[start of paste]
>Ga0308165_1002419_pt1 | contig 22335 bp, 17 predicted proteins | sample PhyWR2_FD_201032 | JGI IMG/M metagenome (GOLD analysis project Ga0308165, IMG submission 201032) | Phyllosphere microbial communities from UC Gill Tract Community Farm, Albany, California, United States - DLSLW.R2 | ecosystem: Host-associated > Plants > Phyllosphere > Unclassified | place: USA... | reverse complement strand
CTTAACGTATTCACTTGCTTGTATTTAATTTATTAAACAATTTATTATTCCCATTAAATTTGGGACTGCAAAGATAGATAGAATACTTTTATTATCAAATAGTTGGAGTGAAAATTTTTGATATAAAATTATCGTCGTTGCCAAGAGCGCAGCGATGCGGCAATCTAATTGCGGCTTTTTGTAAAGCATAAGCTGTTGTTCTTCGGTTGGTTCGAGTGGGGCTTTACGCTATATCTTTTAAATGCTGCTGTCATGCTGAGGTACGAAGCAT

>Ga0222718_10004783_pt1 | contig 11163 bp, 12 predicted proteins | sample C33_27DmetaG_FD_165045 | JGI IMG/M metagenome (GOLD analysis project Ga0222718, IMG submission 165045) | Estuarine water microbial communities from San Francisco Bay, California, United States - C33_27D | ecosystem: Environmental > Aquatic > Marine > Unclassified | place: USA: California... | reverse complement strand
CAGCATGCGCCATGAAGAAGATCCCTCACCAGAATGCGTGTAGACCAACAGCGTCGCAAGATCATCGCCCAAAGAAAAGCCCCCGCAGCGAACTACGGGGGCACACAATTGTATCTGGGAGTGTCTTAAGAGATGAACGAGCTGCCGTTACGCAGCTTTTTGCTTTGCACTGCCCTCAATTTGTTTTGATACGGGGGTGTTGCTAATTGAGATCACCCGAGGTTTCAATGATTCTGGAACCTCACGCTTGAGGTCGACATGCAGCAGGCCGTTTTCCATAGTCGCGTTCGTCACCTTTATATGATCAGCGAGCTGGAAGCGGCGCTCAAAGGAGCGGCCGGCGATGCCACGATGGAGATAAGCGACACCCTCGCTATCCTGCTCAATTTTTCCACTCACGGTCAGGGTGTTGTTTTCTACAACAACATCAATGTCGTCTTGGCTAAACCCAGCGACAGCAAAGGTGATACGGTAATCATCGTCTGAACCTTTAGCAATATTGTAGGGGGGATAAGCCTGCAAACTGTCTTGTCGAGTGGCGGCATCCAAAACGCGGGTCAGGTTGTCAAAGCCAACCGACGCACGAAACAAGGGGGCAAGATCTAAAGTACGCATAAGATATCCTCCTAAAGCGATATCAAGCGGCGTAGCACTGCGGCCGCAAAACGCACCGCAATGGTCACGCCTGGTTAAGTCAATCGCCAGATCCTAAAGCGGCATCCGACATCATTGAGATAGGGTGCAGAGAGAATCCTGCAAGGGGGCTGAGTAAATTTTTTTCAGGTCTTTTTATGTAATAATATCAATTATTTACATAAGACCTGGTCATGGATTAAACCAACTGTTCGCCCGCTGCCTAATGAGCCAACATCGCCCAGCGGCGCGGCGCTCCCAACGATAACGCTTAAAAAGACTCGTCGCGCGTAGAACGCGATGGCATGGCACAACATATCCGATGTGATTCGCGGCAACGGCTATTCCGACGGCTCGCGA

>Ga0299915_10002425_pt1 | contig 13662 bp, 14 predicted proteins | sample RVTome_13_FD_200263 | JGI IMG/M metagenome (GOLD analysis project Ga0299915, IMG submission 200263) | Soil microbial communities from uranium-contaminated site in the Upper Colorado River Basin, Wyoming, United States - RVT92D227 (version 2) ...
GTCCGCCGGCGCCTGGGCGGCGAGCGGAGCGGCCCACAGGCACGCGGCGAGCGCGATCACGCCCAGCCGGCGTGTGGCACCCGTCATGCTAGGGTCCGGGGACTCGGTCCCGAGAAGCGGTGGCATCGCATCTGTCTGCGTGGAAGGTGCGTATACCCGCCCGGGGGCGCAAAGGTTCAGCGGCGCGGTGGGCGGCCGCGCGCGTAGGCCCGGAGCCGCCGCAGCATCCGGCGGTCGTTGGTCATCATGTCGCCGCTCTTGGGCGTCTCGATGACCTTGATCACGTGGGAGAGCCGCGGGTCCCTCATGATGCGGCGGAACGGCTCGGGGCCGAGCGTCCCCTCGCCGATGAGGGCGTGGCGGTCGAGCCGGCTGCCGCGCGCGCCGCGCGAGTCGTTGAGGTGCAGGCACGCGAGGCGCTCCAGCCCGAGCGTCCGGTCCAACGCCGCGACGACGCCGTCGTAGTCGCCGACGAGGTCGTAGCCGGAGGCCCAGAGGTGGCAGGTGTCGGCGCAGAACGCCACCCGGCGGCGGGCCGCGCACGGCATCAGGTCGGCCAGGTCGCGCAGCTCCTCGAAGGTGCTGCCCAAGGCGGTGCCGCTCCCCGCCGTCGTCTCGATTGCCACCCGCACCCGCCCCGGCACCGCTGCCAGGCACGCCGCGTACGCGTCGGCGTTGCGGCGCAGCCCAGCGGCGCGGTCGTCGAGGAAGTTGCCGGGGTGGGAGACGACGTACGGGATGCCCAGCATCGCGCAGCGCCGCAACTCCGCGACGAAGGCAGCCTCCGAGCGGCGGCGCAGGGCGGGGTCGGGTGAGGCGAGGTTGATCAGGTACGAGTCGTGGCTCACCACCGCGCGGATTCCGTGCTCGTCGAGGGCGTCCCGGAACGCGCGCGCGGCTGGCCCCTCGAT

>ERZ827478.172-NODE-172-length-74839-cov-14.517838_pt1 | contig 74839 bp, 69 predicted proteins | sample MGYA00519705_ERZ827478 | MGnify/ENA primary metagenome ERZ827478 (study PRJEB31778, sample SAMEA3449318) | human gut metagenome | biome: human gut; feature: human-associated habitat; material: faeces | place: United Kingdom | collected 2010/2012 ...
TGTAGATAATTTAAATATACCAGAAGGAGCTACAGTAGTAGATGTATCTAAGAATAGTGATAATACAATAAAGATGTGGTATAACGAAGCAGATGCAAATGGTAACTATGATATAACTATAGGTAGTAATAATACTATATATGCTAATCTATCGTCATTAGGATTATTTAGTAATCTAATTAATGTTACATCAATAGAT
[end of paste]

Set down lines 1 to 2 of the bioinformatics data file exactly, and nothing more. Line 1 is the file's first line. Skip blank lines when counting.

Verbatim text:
>Ga0308165_1002419_pt1 | contig 22335 bp, 17 predicted proteins | sample PhyWR2_FD_201032 | JGI IMG/M metagenome (GOLD analysis project Ga0308165, IMG submission 201032) | Phyllosphere microbial communities from UC Gill Tract Community Farm, Albany, California, United States - DLSLW.R2 | ecosystem: Host-associated > Plants > Phyllosphere > Unclassified | place: USA... | reverse complement strand
CTTAACGTATTCACTTGCTTGTATTTAATTTATTAAACAATTTATTATTCCCATTAAATTTGGGACTGCAAAGATAGATAGAATACTTTTATTATCAAATAGTTGGAGTGAAAATTTTTGATATAAAATTATCGTCGTTGCCAAGAGCGCAGCGATGCGGCAATCTAATTGCGGCTTTTTGTAAAGCATAAGCTGTTGTTCTTCGGTTGGTTCGAGTGGGGCTTTACGCTATATCTTTTAAATGCTGCTGTCATGCTGAGGTACGAAGCAT